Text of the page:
Anita Dasai: A Multi-talented Woman Novelist of the Twentieth Century India

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Basudeb profiles an important novelist of the 20th century, Anita Desai, a celebrated writer and a polyglot, in the weekly column, exclusively in Truths.

Anita Desai (born 24th June, 1937, in Jaipur, India), a of Sahitya Academy Award, in 1978, and a of several International literary awards including Alberto Moravia Prize (1999), Booker Prize for Fiction (1993,1983 and 1978), National Academy of Letters Award (1978), etc. is one of the leading versatile woman novelists in India. Her mother was a German lady, who married D.N. Mazumdar, a business tycoon in those days. Anita Desai may be considered a Polyglot. She knew German, Bengali, Urdu, Hindi, and English. She graduated from the Miranda House and the . One of her four children is Kiran Desai, a novelist, who is also a Booker Prize Winner.

Among her two major contemporary woman novelists were Prawer Jhabvala and Kamala Markandaya. Anita Desai’s novelistic focus of envisioning life through her novels is wide in terms of the both the external world as well as the world of innermost human psychology. She is also considered a feminist novelist of her time. On one occasion, Anita Desai says, “She feels about India as an Indian” but she looks and considers India “as an outsider”. The reason for her looking at India may be she has spent the most part of her life abroad. She has taught at the Massachusetts Institute of Technology. Moreover, her mother was a German lady, who was of Anglo-Saxon heritage that on many collide Indian views of life and the world.

Her contemporaries, both Prawer Jhabvala and Kamala Markandaya delineate the outer side of Indian life, while Anita Desai records primarily the inner side of human life. She wrote a good number of novels. Her most important novels are  In Custody (1982), Fire on the (1977), Voices in the City (1965), and Cry, The Peacock (1963).  In Custody was filmed, sometime in 1984, by Merchant Ivory Productions. It is a novel which is set against the social background of India. The film is starred by Shabana Azmi, Shashi Kapoor, and Om Prakash.

The most interesting focus of the novel, Fire on the Mountain, is its symbolic imagery and psychosomatic insights. The narrative of the novel is relatively simple and brief. The novel centres upon two senior women and a young girl. We find two parts in this novel. The first part of the novel gives us a vivid picture of geographical and mental background before the coming of Raka, Nanda’s great-granddaughter. Nanda’s husband dies and after his death, Nanda dissociates herself from everything and leads a life in her retirement. She loves her solitude. Even she abhors receiving calls and postman. Her cook, Ram Lal, is also her irritation. One day the postman delivers a letter containing the message that Raka will visit her soon. Afterward, Ila Das, her close friend calls her up over the that she also likes to meet her. These messages threaten her sense of security. She is afraid of her lonely in danger because of the arrivals of these people. In part II, we find Nanda’s love for secluded life is shattered by the arrival of her fragile and secretive great-granddaughter Raka to her place. The novel is characterised by Existential philosophy, which is of European origin. We find Nanda’s love for solitude. She wants to alienate herself from the society to which she belongs. Sometimes, Nanda looks often morbid and very much self-obsessed. The impact of Existentialism is discernible in this novel Fire on the Mountain.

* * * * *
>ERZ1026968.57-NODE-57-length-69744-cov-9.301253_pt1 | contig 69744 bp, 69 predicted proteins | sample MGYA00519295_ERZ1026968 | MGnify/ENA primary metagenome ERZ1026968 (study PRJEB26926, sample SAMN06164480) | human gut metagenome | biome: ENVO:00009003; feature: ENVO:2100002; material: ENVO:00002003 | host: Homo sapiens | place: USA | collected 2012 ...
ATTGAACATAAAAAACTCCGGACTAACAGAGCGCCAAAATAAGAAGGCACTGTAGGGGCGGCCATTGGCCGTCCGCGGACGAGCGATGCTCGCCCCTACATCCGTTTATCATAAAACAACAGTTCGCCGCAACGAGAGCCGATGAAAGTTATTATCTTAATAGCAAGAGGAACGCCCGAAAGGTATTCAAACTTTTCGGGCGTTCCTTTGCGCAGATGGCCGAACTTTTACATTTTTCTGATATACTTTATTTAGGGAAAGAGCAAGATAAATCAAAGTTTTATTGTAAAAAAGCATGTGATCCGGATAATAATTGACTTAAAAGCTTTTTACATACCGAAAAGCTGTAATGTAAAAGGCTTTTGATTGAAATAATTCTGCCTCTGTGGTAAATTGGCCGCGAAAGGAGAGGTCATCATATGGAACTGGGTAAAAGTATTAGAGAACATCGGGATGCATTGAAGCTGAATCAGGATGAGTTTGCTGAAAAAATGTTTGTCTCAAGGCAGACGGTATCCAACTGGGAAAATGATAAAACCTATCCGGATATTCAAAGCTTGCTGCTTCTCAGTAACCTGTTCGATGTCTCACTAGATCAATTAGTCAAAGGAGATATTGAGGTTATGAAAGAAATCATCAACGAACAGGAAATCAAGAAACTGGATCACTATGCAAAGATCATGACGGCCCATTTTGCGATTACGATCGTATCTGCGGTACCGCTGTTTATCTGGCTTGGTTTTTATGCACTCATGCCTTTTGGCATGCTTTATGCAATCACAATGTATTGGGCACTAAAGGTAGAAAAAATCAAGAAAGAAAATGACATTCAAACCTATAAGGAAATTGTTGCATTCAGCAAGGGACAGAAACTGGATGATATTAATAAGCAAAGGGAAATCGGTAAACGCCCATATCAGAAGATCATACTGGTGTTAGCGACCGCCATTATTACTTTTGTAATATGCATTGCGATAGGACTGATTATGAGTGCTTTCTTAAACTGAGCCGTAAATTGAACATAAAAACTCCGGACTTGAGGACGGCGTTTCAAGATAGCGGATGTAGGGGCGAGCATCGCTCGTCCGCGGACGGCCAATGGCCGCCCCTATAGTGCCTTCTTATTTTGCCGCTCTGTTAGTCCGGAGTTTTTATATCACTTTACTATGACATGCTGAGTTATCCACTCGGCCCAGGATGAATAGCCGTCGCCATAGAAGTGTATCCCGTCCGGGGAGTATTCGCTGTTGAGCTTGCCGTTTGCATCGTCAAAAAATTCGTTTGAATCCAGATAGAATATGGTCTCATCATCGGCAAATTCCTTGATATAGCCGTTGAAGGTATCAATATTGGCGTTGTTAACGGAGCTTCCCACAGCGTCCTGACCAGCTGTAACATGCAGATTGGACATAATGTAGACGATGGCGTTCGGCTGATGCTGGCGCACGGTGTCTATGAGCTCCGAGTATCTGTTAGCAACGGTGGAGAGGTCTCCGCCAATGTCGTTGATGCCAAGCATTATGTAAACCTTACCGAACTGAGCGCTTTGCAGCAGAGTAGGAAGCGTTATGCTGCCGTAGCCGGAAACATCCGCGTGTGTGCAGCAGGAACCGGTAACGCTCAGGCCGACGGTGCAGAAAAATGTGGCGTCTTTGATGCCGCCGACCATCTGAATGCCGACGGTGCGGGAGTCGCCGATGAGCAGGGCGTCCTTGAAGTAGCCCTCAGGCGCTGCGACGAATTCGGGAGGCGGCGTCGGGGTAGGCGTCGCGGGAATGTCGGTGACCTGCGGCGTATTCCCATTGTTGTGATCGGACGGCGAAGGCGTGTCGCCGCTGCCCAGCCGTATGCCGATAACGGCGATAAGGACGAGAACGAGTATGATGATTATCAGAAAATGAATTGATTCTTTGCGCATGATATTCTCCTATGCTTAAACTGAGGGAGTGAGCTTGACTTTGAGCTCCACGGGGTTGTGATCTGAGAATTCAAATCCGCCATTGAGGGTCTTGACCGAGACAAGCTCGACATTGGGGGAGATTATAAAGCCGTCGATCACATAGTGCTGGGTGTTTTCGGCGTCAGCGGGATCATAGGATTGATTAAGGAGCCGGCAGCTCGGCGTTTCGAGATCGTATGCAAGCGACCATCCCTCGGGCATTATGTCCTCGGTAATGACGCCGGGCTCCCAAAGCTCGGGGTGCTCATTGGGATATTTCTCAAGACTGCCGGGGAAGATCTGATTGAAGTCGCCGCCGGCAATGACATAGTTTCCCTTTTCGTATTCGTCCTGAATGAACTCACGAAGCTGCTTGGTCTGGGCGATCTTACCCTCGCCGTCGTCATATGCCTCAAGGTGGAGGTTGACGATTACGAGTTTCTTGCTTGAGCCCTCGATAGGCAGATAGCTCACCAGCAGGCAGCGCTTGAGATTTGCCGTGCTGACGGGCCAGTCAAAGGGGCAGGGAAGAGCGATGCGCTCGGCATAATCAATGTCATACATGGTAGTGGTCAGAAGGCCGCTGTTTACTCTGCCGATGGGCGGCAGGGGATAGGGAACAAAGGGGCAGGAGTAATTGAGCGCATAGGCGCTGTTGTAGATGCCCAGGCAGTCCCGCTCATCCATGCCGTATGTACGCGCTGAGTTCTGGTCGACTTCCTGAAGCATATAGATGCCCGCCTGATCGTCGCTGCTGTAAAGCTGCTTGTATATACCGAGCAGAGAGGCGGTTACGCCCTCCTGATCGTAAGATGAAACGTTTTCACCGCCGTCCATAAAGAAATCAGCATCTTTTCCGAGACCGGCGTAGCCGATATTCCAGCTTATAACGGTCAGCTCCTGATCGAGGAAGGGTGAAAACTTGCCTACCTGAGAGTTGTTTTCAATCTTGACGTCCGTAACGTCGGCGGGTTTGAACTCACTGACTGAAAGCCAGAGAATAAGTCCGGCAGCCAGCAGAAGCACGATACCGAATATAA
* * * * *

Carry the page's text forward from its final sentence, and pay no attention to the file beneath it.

Voices in the City depicts the life of the middle-class intellectuals living in Calcutta. The most interesting thematic impact of this novel upon the minds of readers is that it centres an unforgettable person and his two sisters who are basically bohemian in nature. They roam about here and there as vagabonds. And in those transitory, simultaneously the golden period of Bengal (the late fifties to the early seventies), when the city of Calcutta earned the title, ‘A City of Agitation and Violent Movement’, the relevance of this novel to contemporary readers was of utmost importance. Indeed, Calcutta was the hub of art, literature, music, and culture. The spirit of Bohemianism might have certain links with all intellectual and artistic exercises of life. And it is natural that those three characters will be snared by the currents and undercurrents of contemporary social norms and values of the middle-class Bengali values. The novel is also an emblematic delineation of the novelist’s artistic sensibilities towards her genuine experience of life in Calcutta. The novel exposes both inner and outermost realities of life. In one sense, Anita Desai may be considered a novelist.